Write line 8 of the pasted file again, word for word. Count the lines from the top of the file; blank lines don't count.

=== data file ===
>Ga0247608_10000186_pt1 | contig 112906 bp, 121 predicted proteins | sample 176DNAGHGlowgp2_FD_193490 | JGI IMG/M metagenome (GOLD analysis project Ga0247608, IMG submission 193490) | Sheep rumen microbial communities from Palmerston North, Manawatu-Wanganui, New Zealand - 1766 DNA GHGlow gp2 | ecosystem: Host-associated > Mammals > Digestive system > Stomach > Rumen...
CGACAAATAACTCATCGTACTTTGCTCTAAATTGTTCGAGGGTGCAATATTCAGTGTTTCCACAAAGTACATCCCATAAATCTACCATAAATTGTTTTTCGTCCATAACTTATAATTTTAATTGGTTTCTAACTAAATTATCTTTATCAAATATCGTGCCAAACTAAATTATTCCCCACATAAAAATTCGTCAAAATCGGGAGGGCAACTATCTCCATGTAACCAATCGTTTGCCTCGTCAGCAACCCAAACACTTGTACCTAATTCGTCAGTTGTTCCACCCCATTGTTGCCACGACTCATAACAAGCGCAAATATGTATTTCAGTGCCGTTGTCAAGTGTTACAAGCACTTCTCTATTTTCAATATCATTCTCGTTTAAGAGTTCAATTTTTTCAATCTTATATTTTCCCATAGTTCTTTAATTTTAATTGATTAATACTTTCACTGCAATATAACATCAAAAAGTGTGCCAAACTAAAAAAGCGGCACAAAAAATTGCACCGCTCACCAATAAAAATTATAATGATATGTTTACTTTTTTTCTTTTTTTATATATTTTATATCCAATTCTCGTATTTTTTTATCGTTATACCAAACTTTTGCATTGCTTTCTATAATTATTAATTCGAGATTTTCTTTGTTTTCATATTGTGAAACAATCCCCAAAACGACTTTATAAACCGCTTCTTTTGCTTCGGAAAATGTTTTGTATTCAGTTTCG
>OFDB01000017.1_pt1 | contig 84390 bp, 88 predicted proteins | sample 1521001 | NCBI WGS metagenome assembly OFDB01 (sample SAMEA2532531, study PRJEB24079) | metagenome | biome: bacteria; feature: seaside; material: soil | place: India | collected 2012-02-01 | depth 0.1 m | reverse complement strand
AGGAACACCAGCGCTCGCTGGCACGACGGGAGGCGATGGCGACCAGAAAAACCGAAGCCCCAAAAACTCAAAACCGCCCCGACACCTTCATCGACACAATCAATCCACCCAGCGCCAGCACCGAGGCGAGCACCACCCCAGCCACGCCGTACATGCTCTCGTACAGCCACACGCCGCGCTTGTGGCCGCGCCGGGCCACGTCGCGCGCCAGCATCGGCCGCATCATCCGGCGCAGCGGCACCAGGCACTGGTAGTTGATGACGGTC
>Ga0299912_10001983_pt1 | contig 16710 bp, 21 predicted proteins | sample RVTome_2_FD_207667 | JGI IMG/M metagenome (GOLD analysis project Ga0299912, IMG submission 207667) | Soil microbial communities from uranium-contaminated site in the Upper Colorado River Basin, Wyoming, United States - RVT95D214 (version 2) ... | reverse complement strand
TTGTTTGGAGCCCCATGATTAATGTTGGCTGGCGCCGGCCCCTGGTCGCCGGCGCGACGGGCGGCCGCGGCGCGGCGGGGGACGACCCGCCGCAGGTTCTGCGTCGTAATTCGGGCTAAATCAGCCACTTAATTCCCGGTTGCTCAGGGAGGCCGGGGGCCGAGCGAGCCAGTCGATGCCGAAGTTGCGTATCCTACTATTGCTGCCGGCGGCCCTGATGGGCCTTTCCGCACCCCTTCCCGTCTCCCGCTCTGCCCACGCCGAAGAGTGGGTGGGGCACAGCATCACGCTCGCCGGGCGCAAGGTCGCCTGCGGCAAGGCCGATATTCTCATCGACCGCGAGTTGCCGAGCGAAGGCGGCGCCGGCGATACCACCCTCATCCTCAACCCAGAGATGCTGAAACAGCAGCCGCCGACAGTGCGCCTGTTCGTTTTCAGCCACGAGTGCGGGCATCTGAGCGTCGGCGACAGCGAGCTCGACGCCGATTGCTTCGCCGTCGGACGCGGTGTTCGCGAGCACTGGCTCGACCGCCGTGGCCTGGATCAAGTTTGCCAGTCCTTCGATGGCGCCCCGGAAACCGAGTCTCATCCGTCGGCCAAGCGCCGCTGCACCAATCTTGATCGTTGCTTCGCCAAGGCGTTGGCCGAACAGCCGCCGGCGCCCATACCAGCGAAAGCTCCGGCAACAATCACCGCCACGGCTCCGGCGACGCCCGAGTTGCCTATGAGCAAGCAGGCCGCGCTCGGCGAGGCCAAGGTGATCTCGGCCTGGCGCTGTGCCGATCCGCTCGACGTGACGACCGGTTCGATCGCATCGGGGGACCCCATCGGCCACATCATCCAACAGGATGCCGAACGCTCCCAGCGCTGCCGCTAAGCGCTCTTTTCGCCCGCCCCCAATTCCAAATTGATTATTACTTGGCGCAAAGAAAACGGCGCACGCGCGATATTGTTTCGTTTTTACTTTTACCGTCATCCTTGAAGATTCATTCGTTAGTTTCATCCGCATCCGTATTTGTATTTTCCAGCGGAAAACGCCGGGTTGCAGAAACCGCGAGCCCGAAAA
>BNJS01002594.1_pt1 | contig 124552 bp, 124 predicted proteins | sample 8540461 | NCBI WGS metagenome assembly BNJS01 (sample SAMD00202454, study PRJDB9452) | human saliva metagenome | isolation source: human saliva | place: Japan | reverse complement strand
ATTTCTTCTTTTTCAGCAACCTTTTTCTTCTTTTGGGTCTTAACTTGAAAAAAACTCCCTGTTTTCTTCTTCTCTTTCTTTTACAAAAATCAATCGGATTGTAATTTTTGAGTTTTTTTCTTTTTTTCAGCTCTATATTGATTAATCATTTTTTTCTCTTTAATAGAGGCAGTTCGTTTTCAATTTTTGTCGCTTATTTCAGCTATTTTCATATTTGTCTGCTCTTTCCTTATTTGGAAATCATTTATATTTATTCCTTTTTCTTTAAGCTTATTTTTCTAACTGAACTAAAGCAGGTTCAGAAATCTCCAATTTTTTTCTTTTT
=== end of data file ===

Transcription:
ATTTCTTCTTTTTCAGCAACCTTTTTCTTCTTTTGGGTCTTAACTTGAAAAAAACTCCCTGTTTTCTTCTTCTCTTTCTTTTACAAAAATCAATCGGATTGTAATTTTTGAGTTTTTTTCTTTTTTTCAGCTCTATATTGATTAATCATTTTTTTCTCTTTAATAGAGGCAGTTCGTTTTCAATTTTTGTCGCTTATTTCAGCTATTTTCATATTTGTCTGCTCTTTCCTTATTTGGAAATCATTTATATTTATTCCTTTTTCTTTAAGCTTATTTTTCTAACTGAACTAAAGCAGGTTCAGAAATCTCCAATTTTTTTCTTTTT